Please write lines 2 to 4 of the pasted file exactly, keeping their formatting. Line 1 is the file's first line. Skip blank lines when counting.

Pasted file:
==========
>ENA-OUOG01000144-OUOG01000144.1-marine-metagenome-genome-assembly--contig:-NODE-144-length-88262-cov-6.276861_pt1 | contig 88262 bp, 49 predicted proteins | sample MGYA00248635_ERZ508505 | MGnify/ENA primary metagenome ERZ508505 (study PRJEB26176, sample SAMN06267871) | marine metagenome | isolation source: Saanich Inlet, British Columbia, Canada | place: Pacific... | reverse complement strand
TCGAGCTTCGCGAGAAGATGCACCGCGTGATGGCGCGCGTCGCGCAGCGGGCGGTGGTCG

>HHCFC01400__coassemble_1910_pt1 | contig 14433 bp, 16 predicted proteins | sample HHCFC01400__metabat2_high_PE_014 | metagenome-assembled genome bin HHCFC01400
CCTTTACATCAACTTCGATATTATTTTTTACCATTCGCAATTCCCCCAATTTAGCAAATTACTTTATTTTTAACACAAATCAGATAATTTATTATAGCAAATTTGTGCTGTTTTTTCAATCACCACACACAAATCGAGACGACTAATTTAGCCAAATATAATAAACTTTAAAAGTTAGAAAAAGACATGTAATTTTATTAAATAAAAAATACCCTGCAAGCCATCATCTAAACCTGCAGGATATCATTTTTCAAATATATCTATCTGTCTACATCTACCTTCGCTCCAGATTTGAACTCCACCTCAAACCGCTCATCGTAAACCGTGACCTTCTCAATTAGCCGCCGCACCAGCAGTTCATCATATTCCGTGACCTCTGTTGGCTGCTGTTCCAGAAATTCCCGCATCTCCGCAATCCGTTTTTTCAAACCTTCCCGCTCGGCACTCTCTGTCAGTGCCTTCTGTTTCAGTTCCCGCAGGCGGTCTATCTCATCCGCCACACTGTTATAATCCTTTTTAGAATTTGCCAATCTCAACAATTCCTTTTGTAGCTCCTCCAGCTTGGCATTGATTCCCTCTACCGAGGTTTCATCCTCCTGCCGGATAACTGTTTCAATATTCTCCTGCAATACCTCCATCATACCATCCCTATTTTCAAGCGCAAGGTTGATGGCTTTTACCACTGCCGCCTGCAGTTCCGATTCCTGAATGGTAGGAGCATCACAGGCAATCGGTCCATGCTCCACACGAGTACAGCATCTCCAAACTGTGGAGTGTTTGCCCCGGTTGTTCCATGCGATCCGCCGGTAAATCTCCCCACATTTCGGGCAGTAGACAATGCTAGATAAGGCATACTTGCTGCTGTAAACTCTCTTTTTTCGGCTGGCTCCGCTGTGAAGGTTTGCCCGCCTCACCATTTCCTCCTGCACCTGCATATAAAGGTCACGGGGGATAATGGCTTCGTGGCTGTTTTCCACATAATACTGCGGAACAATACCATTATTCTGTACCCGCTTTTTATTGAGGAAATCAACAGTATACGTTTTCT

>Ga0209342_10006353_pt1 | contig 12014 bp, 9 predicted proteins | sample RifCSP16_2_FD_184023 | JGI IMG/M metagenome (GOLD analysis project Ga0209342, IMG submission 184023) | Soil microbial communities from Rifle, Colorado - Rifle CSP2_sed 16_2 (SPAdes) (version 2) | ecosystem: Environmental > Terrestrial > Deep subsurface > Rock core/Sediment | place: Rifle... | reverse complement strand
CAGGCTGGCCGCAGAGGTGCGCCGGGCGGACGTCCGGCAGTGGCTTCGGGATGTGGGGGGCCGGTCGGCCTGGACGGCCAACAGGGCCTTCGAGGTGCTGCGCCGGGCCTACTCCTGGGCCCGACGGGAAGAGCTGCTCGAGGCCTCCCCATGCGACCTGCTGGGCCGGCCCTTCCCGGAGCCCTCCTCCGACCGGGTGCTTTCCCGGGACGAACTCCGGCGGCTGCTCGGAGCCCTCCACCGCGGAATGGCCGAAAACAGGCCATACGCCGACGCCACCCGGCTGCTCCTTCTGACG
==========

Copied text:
TCGAGCTTCGCGAGAAGATGCACCGCGTGATGGCGCGCGTCGCGCAGCGGGCGGTGGTCG

>HHCFC01400__coassemble_1910_pt1 | contig 14433 bp, 16 predicted proteins | sample HHCFC01400__metabat2_high_PE_014 | metagenome-assembled genome bin HHCFC01400
CCTTTACATCAACTTCGATATTATTTTTTACCATTCGCAATTCCCCCAATTTAGCAAATTACTTTATTTTTAACACAAATCAGATAATTTATTATAGCAAATTTGTGCTGTTTTTTCAATCACCACACACAAATCGAGACGACTAATTTAGCCAAATATAATAAACTTTAAAAGTTAGAAAAAGACATGTAATTTTATTAAATAAAAAATACCCTGCAAGCCATCATCTAAACCTGCAGGATATCATTTTTCAAATATATCTATCTGTCTACATCTACCTTCGCTCCAGATTTGAACTCCACCTCAAACCGCTCATCGTAAACCGTGACCTTCTCAATTAGCCGCCGCACCAGCAGTTCATCATATTCCGTGACCTCTGTTGGCTGCTGTTCCAGAAATTCCCGCATCTCCGCAATCCGTTTTTTCAAACCTTCCCGCTCGGCACTCTCTGTCAGTGCCTTCTGTTTCAGTTCCCGCAGGCGGTCTATCTCATCCGCCACACTGTTATAATCCTTTTTAGAATTTGCCAATCTCAACAATTCCTTTTGTAGCTCCTCCAGCTTGGCATTGATTCCCTCTACCGAGGTTTCATCCTCCTGCCGGATAACTGTTTCAATATTCTCCTGCAATACCTCCATCATACCATCCCTATTTTCAAGCGCAAGGTTGATGGCTTTTACCACTGCCGCCTGCAGTTCCGATTCCTGAATGGTAGGAGCATCACAGGCAATCGGTCCATGCTCCACACGAGTACAGCATCTCCAAACTGTGGAGTGTTTGCCCCGGTTGTTCCATGCGATCCGCCGGTAAATCTCCCCACATTTCGGGCAGTAGACAATGCTAGATAAGGCATACTTGCTGCTGTAAACTCTCTTTTTTCGGCTGGCTCCGCTGTGAAGGTTTGCCCGCCTCACCATTTCCTCCTGCACCTGCATATAAAGGTCACGGGGGATAATGGCTTCGTGGCTGTTTTCCACATAATACTGCGGAACAATACCATTATTCTGTACCCGCTTTTTATTGAGGAAATCAACAGTATACGTTTTCT